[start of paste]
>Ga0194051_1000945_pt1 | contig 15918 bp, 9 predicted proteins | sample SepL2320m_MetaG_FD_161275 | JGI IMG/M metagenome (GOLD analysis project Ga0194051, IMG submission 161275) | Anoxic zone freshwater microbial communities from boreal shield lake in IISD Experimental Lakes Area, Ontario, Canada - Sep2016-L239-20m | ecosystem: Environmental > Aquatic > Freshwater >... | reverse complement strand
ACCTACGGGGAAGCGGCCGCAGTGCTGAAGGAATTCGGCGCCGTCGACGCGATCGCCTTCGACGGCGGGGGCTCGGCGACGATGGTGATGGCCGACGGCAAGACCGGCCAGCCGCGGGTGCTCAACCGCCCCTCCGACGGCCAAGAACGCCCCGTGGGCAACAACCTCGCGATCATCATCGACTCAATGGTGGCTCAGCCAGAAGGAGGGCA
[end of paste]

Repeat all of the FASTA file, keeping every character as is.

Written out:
>Ga0194051_1000945_pt1 | contig 15918 bp, 9 predicted proteins | sample SepL2320m_MetaG_FD_161275 | JGI IMG/M metagenome (GOLD analysis project Ga0194051, IMG submission 161275) | Anoxic zone freshwater microbial communities from boreal shield lake in IISD Experimental Lakes Area, Ontario, Canada - Sep2016-L239-20m | ecosystem: Environmental > Aquatic > Freshwater >... | reverse complement strand
ACCTACGGGGAAGCGGCCGCAGTGCTGAAGGAATTCGGCGCCGTCGACGCGATCGCCTTCGACGGCGGGGGCTCGGCGACGATGGTGATGGCCGACGGCAAGACCGGCCAGCCGCGGGTGCTCAACCGCCCCTCCGACGGCCAAGAACGCCCCGTGGGCAACAACCTCGCGATCATCATCGACTCAATGGTGGCTCAGCCAGAAGGAGGGCA